As a training professional, I know what makes good online training and what makes boring and ineffective online training. We often get complaints that our training doesn’t present a variety of view points, it doesn’t go far enough, does not present enough practical examples, or that you can’t change attitudes or behavior with online training. These are all valid arguments that training professionals face in making the case for online training. But these days, social media can be used to address some of these issues with communities of practice for learning.
As always, the key to an effective learning experience is to get the learning to continue after the online course ends. Creating communities of practice, slowly generates trust, and turns learners into experts who will create and pass along their experiences, essentially creating user-generated content.
In most online communities, 90% of community members are lurkers. (Institute of Behavioural Research, 2008, Preece, Nonnecke, and Andrews , 2004) Lurkers get a great benefit from the community, as they come to the community for primarily to read and review the content. The trick to growing a community of practice however, is to change lurkers to participants. Lurkers generally do not contribute until they foresee a benefit to their contribution, or an increased social equity; social equity is essentially a raise in trust and status among community members. To increase social equity, lurkers must establish social networks of their own.
Communities of practice have an advantage over other types of communities in that their membership generally shares a common level of expertise or a common experience: for example, cardiac physicians, or people who have passed their CCNA certification, or even participants who attended the same online class. Content generated by the membership of a community of practice can even be perceived as more trustworthy than traditional content , (ITtoolbox and PJA Advertising + Marketing “IT Social Media Index, 2007), as audiences today feel as they can perceive the difference between traditional marketing-type content and user generated content. In a community of practice, this perception may be especially important, as there is a common level of expertise among the participants and therefore an implicit level of trust.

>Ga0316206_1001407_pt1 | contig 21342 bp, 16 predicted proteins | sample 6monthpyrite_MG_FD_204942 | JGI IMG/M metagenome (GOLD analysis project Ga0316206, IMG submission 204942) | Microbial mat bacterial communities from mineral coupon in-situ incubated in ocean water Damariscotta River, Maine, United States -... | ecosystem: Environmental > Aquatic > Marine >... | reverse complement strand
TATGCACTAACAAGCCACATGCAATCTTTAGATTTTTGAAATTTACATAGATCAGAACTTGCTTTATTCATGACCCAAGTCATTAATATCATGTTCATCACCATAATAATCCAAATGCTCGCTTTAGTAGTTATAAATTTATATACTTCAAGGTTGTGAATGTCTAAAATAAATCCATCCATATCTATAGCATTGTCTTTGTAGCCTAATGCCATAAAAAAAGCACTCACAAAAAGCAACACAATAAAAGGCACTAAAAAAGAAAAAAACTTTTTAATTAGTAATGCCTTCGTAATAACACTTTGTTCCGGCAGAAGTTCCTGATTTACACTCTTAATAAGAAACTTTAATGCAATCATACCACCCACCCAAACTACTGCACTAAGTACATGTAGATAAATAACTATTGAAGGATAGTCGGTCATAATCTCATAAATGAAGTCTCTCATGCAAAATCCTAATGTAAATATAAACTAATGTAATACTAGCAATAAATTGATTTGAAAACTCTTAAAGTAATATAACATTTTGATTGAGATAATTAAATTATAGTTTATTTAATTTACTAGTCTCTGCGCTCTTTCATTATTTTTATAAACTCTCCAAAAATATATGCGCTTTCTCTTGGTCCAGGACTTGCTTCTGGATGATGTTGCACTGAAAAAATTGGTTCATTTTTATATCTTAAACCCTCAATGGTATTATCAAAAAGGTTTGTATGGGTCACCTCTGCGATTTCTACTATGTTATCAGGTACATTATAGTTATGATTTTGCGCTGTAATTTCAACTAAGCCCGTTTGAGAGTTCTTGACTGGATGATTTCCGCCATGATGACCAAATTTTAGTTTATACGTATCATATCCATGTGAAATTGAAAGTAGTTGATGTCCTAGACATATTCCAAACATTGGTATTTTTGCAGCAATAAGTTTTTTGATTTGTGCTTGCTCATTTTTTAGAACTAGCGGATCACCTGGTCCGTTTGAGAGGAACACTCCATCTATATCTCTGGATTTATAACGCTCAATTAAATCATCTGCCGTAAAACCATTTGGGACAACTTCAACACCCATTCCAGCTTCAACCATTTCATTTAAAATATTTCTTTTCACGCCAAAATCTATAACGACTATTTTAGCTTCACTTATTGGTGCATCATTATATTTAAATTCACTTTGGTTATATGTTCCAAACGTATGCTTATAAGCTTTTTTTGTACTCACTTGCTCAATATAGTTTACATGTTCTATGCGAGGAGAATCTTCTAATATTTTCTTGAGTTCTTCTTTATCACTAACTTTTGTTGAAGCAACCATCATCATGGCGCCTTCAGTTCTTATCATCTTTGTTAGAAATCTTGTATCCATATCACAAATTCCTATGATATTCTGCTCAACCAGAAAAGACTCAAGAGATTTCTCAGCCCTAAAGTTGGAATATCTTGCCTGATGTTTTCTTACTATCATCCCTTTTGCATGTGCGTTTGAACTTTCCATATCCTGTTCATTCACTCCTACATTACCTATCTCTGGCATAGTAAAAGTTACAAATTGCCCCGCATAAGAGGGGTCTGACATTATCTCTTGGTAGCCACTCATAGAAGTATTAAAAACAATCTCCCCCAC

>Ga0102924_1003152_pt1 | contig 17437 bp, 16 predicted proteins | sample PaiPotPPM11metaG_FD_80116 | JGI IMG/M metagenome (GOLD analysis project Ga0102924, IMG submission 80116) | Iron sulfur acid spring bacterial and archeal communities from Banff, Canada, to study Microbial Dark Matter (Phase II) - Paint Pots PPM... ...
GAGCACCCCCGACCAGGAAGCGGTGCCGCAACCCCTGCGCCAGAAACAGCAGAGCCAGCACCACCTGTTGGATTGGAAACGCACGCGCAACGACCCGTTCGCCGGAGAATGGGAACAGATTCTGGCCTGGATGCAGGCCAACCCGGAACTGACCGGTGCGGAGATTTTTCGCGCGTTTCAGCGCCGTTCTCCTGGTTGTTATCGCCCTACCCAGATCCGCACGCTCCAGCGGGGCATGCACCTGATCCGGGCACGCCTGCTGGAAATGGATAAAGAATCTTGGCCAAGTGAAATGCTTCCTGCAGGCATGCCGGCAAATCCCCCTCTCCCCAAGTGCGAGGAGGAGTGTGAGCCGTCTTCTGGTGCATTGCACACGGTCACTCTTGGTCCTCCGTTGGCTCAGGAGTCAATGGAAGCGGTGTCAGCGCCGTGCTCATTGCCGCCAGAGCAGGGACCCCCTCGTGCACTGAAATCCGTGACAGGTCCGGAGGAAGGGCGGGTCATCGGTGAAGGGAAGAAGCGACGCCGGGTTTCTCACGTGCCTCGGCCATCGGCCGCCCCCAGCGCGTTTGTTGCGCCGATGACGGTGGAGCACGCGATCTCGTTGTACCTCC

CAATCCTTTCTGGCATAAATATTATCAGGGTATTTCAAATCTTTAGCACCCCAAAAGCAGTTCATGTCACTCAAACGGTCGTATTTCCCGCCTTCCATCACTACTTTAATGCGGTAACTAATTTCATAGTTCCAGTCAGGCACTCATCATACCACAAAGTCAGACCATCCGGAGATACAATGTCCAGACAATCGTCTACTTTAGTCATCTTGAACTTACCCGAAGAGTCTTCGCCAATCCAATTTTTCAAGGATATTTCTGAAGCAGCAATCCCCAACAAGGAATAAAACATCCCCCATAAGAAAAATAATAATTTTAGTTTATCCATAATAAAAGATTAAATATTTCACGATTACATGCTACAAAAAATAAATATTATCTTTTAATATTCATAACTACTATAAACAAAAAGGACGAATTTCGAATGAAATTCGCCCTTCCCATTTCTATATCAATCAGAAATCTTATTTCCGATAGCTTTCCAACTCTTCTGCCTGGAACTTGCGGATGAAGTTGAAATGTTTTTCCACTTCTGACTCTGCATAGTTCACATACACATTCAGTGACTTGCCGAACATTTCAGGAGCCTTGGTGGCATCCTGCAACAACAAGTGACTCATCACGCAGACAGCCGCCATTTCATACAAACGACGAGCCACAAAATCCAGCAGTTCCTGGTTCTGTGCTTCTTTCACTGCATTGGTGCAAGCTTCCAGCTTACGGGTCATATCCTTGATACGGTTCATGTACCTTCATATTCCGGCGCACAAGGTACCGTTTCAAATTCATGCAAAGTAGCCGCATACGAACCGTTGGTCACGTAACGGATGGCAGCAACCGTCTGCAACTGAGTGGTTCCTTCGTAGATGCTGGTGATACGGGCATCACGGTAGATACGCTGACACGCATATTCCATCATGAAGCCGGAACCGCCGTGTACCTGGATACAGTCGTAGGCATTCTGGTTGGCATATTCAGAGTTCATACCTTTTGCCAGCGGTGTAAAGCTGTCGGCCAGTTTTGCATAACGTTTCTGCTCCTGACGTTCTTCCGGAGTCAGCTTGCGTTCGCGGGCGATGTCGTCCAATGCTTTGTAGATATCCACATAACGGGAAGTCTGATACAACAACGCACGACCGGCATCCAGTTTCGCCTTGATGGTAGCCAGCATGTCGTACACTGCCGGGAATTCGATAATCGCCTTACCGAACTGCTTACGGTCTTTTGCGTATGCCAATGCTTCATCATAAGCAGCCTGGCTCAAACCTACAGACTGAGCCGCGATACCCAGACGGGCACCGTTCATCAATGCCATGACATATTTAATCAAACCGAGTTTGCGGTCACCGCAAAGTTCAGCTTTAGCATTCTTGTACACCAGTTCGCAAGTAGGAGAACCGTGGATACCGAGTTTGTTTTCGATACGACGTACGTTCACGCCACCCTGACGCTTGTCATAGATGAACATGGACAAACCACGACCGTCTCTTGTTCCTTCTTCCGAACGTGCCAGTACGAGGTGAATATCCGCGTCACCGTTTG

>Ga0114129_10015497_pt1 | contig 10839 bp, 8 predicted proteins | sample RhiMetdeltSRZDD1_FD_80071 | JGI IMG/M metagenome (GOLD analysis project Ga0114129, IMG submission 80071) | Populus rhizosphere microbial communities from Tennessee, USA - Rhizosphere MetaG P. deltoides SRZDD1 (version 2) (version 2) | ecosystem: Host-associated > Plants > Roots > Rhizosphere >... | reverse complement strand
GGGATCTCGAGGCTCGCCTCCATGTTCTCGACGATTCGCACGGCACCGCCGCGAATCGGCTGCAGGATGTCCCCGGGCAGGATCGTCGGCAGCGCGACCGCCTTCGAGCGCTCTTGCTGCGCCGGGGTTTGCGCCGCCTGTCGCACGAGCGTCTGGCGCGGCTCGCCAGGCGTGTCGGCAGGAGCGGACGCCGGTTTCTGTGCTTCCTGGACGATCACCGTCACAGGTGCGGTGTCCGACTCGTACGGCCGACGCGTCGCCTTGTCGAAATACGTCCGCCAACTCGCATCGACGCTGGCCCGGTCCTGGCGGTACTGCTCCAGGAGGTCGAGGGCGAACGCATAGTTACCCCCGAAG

The more that community of practice members can make connections and engage with other members of the community to gain trust, the more they will feel comfortable making contributions to the community. Lurkers may start by simply rating a particular post or blog, but again, the community of practice advantage is their expertise, and shared experiences, which can make lurkers more comfortable in moving beyond ratings to actual postings.
Activity in a community of practice and the creation of user generated content has a strong correlation with the completeness of user profile information, making it easier for community of practice members to find and follow each other. After all, it is only natural that a community member will be more comfortable displaying knowledge and expressing opinions among friends, rather than strangers. Therefore in a community of practice, it is absolutely essential that participants are encouraged to complete their user profile information to more easily find friends and make content contributions to the community.
So take some time today to fill out your user profile and “follow” fellow community members, it’s the first step from moving from a lurker to a full-fledged community member.